Thursday, November 20, 2014

Fish with Ginger & Scallions

This was one of my favourite dishes while studying in university. When I started living away from home as a student, it meant eating less seafood because of my smaller budget. Back then, I also did not know much about cooking, and neither did I have the time for it.

So when I had a chance to splurge a little, I would order this dish with rice as a treat for myself -- it would be my dose of seafood for the fortnight!

Now... yes, yes, I'm all grown up, and a heck lot older, and I have learnt to make this dish myself. I do it my way though, not the "tze-cha uncle" ("uncle" who does hawker style stir-fry) way, and make my own marinade for this dish. I haven't gotten around to experiment baking the fish instead of deep frying it, but this will have to do for now. It's still yummy anyway!

What I used in my marinade was oyster sauce, a little sugar, chinese cooking wine, white pepper, salt and some sesame oil. I let it rest for about 30 minutes, and coated it with flour to deep fry. The deep fried fish was transferred to another bowl while I stir fried the ginger, garlic and scallions in the wok. Just before the scallions were done, I return the fish to the wok, give it a few stirs until it absorbs the flavours of the ginger and scallions.

This dish is served with steamed white rice. Time to dig in!




Tuesday, November 04, 2014

Tomato Chili Chicken

When one is pressed for time, it helps to have a recipe that is easy and hassle-free. This chicken is as hassle-free as it can be, all you need it are some large zip lock bags and the simple but wonderful ingredients for the marinade.

If you have a large freezer, even better! You could buy the drumsticks in bulk (or any other part of a chicken that you like, such as wings, breast or even maryland fillets), marinate them in the ziplock bag, and freeze it for future use.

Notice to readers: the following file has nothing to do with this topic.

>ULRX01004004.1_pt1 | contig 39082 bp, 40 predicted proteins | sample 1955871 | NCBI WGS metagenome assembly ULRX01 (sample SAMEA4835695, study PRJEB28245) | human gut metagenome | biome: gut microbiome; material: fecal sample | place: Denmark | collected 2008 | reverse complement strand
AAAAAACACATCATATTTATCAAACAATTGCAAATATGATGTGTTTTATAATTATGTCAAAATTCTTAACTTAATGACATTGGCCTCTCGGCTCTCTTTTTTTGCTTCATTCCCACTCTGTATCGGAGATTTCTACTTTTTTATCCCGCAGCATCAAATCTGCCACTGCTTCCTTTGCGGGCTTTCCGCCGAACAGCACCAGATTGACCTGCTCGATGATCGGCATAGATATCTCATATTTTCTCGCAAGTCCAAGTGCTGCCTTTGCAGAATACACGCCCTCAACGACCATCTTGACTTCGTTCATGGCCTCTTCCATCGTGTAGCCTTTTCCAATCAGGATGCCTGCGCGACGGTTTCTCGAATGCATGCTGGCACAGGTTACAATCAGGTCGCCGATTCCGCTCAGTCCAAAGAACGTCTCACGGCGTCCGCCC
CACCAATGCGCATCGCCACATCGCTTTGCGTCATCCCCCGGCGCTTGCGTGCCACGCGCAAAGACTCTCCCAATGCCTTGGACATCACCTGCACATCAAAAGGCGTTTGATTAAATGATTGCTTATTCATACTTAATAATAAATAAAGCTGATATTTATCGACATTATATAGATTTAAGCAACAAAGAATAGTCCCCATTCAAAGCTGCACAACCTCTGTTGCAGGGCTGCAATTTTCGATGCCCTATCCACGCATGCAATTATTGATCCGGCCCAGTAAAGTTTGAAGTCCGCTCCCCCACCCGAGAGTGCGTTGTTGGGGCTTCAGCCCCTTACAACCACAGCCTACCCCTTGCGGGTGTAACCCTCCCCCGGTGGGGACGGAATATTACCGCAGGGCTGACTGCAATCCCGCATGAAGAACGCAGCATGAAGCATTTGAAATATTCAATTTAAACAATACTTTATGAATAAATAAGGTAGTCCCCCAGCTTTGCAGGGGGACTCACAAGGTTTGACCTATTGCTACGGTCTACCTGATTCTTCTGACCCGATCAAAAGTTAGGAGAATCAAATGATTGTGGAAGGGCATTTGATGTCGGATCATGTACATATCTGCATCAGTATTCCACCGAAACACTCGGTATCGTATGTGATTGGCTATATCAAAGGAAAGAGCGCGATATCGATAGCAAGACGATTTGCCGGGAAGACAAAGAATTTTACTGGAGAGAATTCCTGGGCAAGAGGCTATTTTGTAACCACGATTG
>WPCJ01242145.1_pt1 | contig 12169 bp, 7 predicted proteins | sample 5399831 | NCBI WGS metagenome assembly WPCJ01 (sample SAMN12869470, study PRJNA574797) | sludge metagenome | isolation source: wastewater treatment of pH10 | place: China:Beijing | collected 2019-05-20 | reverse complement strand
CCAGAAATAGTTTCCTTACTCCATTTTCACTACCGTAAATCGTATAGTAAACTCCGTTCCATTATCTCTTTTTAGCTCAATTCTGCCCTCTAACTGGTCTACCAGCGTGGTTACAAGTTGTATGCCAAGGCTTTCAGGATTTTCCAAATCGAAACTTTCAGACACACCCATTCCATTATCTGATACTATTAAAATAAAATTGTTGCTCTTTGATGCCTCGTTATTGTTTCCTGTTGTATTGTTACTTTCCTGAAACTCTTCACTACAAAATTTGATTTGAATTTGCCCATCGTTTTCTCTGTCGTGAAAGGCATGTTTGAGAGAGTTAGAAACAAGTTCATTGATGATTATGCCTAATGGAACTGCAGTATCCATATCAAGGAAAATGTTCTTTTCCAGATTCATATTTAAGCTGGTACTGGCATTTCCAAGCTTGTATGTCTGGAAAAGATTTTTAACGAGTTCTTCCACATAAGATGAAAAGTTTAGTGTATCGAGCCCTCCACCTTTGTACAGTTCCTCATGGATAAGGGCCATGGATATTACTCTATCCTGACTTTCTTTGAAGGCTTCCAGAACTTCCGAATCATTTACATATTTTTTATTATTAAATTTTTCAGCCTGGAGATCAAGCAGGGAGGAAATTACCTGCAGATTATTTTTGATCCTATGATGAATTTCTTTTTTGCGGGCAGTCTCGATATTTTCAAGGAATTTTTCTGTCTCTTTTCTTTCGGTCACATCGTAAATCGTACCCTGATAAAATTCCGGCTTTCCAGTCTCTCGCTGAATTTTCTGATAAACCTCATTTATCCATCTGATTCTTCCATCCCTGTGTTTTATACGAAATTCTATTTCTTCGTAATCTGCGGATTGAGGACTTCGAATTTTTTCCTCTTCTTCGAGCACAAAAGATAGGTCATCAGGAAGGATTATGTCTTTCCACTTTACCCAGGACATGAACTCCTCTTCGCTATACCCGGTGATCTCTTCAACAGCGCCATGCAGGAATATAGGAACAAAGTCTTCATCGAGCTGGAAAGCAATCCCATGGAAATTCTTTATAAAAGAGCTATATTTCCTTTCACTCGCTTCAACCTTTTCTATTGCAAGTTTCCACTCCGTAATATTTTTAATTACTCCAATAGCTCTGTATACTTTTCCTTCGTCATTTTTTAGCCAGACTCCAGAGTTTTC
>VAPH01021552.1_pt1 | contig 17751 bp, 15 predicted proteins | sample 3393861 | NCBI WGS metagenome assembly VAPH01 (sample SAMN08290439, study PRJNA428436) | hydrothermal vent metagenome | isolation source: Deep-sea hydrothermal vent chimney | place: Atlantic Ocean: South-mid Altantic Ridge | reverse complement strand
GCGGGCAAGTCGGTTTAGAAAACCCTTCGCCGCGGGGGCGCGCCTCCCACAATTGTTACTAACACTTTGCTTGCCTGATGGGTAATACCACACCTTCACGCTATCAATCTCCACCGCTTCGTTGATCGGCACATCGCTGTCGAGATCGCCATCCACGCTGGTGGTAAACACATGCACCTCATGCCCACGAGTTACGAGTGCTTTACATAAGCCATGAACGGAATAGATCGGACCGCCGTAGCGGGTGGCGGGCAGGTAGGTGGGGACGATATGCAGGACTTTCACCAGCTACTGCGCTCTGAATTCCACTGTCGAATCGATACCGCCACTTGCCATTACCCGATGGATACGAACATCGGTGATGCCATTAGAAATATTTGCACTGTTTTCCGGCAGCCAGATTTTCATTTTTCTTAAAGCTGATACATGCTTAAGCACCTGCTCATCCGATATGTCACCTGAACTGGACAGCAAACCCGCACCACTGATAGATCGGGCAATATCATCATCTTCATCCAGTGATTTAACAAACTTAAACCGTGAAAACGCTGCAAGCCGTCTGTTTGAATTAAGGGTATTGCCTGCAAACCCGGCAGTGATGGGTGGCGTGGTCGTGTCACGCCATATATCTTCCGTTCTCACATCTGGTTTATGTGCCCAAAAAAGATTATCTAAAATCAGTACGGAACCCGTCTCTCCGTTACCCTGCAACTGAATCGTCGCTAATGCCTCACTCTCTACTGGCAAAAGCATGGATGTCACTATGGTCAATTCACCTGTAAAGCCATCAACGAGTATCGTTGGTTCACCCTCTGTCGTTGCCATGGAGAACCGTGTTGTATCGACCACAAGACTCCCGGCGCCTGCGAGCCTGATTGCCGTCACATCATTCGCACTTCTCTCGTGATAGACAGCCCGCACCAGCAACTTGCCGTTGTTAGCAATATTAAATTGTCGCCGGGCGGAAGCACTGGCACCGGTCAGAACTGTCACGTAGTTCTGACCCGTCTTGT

Ingredients for the marinade, makes 20 drumsticks:

  • 1/2 teaspoon hot chili powder, reduce if you can't handle spicy food
  • 2 cups tomato puree, either fresh or from a can
  • 1 bulb garlic, finely chopped
  • Few dashes white pepper
  • 1/4 cup Chinese Shao Xing wine
  • 2 tsp Chin Kiang black vinegar
  • 2 tsp white sugar
  • Salt and light soy sauce to taste
  • 2 tbsp sunflower oil
Mix the ingredients for the marinade together. Place drumsticks into the ziplock bags, then proceed to pour the marinade into the bag. Seal the bag and make those drumsticks dance with the marinade! Make sure all the drumsticks are well-coated with the marinade. Let it rest for approximately 2 hours.

Preheat an oven to 200 degrees Celcius. Line a roasting pan with aluminium foil. Place the drumsticks on a roasting rack over the pan and roast in the oven for approximately 18 to 20 minutes. The drumsticks should be golden and slightly charred on the top side. Turn the drumsticks over and roast for another 10 minutes, or until the second side is also golden and slightly charred. 

Serve with a sour cream/yogurt and chives dip. 



Sunday, October 19, 2014

Coconut Lychee Sauce

Homemade, full of coconut goodness. Light, fluffy, so fragrant and mildly sweet and refreshing -- getting my food ready for summer!!!


SUMMER is ALMOST here!!! 

Teriyaki Chicken & Sushi

To be honest, I think I turned the Teriyaki chicken into a Chinese dish. If it weren't for the sake and mirin, you would've thought that this tasted like honey soy chicken even though there was absolutely no honey in it!

I followed a Nigella Lawson recipe for this teriyaki chicken -- I was a bit skeptical at first (getting a recipe for a Japanese dish from a British chef, sorry for being biased, Nigella!) but after looking at her ingredients I decided that she was spot on with her teriyaki, and used the recipe.